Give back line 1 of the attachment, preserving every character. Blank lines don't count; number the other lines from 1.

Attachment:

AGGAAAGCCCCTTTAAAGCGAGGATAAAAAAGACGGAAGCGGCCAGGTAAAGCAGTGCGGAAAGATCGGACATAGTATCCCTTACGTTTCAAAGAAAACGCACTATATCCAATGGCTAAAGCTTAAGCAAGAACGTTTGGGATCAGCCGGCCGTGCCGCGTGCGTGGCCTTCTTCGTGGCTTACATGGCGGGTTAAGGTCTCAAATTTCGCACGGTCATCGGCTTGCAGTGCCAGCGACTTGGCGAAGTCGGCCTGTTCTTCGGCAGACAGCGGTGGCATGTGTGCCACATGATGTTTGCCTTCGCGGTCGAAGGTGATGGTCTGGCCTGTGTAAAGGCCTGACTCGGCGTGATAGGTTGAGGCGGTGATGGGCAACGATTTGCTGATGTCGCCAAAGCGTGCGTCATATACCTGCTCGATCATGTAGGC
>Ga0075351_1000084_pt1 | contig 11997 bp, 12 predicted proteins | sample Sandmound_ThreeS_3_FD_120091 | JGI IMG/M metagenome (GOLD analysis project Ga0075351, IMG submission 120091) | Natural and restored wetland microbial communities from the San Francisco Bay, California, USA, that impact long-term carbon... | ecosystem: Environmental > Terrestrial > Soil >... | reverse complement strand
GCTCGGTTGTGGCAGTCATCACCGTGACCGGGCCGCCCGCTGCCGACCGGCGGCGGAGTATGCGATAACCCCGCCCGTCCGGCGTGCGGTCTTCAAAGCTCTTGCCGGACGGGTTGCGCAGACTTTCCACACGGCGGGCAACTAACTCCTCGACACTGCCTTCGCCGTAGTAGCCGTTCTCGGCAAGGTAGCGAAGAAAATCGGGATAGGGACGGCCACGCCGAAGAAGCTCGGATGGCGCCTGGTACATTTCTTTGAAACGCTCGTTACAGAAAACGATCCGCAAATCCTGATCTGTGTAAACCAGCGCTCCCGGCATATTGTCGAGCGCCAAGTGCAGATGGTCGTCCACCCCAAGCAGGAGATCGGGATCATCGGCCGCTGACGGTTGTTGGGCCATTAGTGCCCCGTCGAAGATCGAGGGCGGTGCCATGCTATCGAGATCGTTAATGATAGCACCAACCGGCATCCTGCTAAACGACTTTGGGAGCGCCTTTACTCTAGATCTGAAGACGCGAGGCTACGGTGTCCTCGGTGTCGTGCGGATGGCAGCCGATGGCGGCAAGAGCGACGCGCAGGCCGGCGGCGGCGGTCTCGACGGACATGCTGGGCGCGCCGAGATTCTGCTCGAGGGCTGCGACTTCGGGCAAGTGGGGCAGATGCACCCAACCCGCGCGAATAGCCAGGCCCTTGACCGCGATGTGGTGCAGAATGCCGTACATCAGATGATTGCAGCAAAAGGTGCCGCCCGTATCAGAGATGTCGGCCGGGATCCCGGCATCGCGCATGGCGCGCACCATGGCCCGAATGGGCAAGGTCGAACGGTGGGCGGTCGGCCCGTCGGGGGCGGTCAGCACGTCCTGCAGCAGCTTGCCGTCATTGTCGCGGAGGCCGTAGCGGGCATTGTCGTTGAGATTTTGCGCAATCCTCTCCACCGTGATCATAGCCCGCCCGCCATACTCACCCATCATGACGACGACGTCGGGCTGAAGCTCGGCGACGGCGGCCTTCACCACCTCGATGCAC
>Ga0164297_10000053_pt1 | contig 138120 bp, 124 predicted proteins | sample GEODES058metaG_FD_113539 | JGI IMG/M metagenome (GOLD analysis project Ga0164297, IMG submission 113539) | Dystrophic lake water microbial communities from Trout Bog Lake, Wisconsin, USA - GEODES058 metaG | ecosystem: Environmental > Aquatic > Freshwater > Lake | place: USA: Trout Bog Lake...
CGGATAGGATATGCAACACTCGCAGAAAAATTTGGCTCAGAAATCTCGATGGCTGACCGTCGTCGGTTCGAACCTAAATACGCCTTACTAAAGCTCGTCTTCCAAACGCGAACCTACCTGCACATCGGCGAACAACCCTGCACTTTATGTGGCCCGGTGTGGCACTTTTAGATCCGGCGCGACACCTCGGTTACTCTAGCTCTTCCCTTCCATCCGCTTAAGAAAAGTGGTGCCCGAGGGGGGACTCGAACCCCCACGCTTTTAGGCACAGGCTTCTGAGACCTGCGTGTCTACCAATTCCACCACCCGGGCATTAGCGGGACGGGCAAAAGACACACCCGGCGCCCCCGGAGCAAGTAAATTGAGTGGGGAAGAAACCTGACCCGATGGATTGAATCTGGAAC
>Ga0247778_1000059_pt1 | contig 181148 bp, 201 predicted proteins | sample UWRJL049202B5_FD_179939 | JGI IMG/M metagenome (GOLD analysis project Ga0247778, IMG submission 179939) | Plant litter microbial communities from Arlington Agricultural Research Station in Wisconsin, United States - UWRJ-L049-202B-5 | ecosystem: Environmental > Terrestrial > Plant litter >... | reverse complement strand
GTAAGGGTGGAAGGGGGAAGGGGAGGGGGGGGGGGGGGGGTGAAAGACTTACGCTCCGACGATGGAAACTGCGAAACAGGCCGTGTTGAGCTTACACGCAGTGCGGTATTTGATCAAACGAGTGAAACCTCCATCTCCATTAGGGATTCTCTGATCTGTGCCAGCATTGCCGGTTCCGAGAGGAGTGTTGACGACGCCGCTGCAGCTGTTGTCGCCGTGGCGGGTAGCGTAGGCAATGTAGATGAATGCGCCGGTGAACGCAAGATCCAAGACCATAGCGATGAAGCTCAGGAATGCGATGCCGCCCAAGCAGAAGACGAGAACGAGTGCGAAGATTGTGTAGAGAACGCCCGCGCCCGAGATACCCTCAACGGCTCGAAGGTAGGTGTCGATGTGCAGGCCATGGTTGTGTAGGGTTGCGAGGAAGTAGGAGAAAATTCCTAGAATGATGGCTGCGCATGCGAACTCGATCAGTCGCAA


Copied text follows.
AGGAAAGCCCCTTTAAAGCGAGGATAAAAAAGACGGAAGCGGCCAGGTAAAGCAGTGCGGAAAGATCGGACATAGTATCCCTTACGTTTCAAAGAAAACGCACTATATCCAATGGCTAAAGCTTAAGCAAGAACGTTTGGGATCAGCCGGCCGTGCCGCGTGCGTGGCCTTCTTCGTGGCTTACATGGCGGGTTAAGGTCTCAAATTTCGCACGGTCATCGGCTTGCAGTGCCAGCGACTTGGCGAAGTCGGCCTGTTCTTCGGCAGACAGCGGTGGCATGTGTGCCACATGATGTTTGCCTTCGCGGTCGAAGGTGATGGTCTGGCCTGTGTAAAGGCCTGACTCGGCGTGATAGGTTGAGGCGGTGATGGGCAACGATTTGCTGATGTCGCCAAAGCGTGCGTCATATACCTGCTCGATCATGTAGGC